carpent (carpents, present participle carpenting; past and past participle carpented)

  1. (nonstandard, rare) To do carpentry, or work on (something) as a carpenter.
    • 1978, DeKalb Literary Arts Journal, v. 14-16, page 73:
      But no, he looked out at us long. Then shut the Book and strode down the aisle past every half-filled pew. The ones you-know-who carpented - certainly not me. Cracking, they are. Like l told him they would.
    • 1998, Monica F. Cohen, Professional Domesticity in the Victorian Novel: Women, Work and Home, Cambridge University Press (ISBN 9780521591416), page 21:
      The next sentence, however, clarifies what Harville's employment actually is: He drew, he varnished, he carpented, he glued; he made toys for the children, he fashioned new netting-needles and pins with improvements; ...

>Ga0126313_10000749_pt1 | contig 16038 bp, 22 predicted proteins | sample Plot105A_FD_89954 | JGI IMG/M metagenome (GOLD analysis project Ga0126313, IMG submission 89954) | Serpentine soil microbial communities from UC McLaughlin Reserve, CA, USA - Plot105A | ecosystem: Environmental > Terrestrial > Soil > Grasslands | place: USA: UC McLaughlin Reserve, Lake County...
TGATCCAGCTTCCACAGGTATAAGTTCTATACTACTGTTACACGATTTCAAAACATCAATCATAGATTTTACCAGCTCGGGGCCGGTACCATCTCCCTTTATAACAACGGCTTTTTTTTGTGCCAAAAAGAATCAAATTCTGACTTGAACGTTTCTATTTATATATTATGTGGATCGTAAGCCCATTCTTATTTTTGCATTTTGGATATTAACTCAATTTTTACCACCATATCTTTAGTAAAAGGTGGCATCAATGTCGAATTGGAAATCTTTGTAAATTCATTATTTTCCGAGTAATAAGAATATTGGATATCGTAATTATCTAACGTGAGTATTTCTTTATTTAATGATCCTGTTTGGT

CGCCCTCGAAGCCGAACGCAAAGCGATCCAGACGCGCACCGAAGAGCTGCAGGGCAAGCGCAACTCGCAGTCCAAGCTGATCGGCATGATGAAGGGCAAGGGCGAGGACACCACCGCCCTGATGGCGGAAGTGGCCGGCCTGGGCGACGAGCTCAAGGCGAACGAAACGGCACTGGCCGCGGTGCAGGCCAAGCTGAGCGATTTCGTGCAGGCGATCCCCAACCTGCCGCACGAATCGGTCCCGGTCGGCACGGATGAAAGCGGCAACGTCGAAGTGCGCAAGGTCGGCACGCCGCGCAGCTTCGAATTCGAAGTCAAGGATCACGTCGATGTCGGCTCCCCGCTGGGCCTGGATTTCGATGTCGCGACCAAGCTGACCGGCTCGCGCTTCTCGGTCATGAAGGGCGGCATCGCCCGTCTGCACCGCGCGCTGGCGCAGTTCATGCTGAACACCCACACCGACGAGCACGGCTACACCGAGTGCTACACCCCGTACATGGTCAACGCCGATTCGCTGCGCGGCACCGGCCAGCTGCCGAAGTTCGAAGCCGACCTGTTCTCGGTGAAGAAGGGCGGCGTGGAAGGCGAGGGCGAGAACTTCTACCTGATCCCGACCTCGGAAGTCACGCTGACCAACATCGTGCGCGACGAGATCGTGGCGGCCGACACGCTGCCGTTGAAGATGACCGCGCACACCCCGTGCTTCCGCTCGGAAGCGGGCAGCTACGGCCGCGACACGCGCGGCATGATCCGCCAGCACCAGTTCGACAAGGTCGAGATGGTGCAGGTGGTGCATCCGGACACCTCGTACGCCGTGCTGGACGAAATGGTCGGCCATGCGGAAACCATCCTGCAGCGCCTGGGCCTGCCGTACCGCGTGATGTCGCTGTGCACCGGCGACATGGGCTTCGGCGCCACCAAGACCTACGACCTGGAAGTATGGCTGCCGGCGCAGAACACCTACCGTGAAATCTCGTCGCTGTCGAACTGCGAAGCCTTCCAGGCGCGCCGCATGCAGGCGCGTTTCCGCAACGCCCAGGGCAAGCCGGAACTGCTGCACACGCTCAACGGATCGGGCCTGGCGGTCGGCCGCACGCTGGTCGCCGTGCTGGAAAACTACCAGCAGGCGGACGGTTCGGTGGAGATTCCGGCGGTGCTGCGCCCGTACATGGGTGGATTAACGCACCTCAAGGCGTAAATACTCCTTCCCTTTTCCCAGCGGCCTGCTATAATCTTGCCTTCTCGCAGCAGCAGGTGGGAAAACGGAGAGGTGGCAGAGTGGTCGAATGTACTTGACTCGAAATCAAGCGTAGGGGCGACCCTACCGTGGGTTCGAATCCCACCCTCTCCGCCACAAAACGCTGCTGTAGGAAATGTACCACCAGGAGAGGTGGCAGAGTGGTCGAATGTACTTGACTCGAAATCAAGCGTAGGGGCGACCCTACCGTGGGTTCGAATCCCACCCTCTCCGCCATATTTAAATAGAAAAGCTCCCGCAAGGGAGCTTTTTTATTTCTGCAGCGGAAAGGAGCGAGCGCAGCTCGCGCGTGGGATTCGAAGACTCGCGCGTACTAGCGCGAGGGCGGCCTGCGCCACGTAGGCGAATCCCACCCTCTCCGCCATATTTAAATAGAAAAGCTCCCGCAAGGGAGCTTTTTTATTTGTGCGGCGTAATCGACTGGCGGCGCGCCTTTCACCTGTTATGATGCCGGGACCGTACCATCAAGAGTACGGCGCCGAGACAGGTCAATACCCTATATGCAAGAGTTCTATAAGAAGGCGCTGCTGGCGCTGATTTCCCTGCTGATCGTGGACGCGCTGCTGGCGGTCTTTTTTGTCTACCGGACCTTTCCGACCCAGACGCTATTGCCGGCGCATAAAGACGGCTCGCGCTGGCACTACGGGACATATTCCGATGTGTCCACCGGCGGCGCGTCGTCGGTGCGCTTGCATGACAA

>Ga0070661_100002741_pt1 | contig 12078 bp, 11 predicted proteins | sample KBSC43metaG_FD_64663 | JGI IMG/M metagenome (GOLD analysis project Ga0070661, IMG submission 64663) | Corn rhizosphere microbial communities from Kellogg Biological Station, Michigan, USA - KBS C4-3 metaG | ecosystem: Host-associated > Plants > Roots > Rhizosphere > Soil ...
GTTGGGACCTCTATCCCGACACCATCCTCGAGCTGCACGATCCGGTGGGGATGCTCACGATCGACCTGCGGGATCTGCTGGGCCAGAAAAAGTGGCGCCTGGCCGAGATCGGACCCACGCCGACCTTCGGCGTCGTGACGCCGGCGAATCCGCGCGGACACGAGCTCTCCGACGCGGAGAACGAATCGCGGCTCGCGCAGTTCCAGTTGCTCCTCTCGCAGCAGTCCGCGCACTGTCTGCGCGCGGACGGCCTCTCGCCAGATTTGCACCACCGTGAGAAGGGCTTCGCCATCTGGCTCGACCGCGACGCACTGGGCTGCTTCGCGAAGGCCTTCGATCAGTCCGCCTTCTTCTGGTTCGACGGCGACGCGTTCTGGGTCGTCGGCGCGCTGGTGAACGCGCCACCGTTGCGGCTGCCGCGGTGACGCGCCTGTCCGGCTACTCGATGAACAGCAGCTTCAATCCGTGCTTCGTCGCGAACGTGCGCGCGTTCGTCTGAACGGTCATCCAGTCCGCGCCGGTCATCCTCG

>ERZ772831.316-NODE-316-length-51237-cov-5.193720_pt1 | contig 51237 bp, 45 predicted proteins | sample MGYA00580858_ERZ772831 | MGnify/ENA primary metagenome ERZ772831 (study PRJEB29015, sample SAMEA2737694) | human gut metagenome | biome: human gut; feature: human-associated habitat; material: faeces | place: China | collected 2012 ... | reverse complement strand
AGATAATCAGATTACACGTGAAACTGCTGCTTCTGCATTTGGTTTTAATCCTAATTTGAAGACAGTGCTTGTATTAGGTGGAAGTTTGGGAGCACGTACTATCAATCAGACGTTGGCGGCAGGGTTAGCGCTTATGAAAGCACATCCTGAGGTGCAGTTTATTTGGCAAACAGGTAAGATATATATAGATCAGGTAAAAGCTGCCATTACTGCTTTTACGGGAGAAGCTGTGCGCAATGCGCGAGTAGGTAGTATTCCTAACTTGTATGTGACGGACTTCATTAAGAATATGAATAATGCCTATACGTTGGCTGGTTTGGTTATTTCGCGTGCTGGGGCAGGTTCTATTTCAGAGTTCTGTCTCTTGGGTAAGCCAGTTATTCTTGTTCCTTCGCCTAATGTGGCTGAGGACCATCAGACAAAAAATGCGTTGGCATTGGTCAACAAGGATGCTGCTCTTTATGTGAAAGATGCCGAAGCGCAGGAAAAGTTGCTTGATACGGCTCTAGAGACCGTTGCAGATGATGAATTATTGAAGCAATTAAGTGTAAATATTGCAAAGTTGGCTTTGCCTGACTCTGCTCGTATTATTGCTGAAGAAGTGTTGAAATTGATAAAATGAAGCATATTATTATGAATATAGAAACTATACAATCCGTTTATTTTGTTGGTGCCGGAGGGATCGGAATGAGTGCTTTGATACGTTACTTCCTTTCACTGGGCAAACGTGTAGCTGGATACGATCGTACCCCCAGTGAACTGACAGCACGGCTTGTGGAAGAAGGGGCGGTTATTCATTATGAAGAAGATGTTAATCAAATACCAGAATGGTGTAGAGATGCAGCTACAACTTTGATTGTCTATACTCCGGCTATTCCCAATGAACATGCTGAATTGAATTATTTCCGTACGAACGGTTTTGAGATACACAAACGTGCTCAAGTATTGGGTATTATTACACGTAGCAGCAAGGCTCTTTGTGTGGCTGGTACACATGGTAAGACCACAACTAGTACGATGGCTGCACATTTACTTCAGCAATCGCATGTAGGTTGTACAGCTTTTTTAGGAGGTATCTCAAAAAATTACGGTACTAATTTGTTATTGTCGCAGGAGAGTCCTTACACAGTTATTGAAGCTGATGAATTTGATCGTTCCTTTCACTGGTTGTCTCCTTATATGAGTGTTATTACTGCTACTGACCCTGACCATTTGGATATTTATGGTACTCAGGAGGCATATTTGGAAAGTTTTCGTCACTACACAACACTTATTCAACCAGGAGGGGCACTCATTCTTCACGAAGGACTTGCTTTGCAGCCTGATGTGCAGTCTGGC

• 2006, Tobias Hill, Nocturne in Chrome & Sunset Yellow:
      The hallway was unlit and sour with the odour of linoleum, and the man who took the work came early the next day, refused the food we offered, ate his own, and worked until the light was gone outside, carpenting the lengths of wood with skill ...

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